Democrats give up on new biz taxes this session
SALEM — Major changes to the way Oregon taxes businesses won't materialize before the Legislature adjourns, the governor and top legislative leadership said Thursday.
The announcement comes after several weeks of heightened revenue discussions at the Legislature, and months of disagreement between business and labor groups over how the state should tax businesses after a divisive ballot measure campaign.
The decision effectively tables reforms to the state's public pension system and "clears a path forward" for a major transportation funding package, said Gov. Kate Brown.
It also means that a state hiring freeze will continue and that legislation attempting to curb the costs of state government from education to forestry will likely advance.
Brown, Senate President Peter Courtney, D-Salem, and Speaker of the House Tina Kotek, D-Portland, say structural changes to the state's tax system will have to wait until the next long legislative session in 2019.
The Oregon Legislative Assembly meets for approximately five-month long sessions in every odd-numbered year, alternating with short month-long sessions in even-numbered years, and is constitutionally required to finish its business — primarily, balancing the state budget — by July 10.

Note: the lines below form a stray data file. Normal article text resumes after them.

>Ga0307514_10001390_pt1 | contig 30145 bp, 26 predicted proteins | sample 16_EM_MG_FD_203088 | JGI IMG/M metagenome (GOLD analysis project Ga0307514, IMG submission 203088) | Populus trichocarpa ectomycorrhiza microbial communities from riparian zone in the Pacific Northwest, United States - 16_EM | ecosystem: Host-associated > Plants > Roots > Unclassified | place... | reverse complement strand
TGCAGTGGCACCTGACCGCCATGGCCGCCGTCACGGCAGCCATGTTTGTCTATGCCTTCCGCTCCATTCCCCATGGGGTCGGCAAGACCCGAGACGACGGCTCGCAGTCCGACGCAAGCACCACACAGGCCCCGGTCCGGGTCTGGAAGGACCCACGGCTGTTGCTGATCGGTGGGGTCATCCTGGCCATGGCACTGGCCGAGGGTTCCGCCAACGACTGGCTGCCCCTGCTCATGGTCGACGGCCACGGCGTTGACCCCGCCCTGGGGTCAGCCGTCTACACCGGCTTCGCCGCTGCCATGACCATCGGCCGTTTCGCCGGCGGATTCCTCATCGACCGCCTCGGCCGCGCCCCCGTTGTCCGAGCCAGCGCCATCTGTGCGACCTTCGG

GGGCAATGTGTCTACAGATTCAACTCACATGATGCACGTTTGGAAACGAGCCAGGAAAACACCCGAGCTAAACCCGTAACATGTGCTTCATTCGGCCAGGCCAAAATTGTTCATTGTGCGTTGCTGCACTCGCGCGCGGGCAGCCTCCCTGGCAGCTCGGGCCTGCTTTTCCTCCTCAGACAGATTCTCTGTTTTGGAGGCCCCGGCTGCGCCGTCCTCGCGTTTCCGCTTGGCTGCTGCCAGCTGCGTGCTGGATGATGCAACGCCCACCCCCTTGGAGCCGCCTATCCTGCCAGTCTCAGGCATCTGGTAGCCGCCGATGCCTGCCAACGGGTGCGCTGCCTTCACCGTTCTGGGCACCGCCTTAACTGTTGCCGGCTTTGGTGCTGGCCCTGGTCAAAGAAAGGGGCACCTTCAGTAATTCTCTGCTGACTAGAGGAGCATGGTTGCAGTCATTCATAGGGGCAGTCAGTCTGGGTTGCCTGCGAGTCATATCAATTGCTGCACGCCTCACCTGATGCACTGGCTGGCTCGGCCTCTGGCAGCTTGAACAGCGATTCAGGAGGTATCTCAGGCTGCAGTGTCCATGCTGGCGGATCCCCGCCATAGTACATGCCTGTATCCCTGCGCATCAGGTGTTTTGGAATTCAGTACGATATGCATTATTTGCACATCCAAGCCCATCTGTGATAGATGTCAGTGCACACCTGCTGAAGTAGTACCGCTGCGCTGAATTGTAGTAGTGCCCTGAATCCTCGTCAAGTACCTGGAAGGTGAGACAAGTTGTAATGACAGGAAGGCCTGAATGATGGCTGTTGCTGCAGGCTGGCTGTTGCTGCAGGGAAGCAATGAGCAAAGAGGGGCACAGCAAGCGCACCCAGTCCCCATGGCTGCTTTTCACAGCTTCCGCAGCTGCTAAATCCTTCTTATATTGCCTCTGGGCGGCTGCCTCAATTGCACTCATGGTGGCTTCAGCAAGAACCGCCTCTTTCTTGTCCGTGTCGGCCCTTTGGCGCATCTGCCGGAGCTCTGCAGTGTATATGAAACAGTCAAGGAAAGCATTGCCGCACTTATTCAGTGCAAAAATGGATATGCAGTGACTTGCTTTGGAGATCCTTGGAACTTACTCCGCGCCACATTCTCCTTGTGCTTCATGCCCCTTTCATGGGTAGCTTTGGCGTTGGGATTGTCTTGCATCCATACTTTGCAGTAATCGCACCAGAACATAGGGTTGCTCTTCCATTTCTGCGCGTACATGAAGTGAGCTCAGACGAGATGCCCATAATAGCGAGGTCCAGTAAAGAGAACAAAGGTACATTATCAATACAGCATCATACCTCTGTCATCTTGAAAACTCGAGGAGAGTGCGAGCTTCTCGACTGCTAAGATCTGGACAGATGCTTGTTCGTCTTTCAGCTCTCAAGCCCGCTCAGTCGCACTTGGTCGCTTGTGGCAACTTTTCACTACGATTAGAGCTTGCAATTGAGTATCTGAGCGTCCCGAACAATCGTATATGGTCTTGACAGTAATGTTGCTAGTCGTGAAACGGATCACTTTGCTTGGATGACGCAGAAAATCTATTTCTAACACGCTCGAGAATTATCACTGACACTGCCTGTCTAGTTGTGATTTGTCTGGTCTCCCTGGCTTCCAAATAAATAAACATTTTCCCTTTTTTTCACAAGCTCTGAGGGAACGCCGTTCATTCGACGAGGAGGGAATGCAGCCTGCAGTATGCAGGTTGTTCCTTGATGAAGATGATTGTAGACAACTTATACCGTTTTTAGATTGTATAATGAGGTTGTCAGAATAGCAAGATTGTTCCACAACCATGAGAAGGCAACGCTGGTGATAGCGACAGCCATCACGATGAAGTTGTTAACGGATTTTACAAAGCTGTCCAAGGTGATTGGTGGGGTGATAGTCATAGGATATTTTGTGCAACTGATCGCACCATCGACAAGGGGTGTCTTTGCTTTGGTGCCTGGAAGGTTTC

With a $1.4 billion gap between projected revenue and expenses in the next two-year budget, only partially closed with the Legislature's passage Wednesday of a new tax on health care providers and insurers, Courtney, Kotek and Brown say that they'll push for cost containment to make up the difference.
"...We have worked for months with legislators in both parties, business leaders, and labor leaders, to identify ways to reduce state spending, contain costs going forward, and finally reform our revenue system," Brown, Courtney and Kotek said in a joint statement Thursday morning. "While we are moving forward on several major cost containment measures, it has become clear that the Legislature will not have the necessary support to achieve structural revenue reforms this session."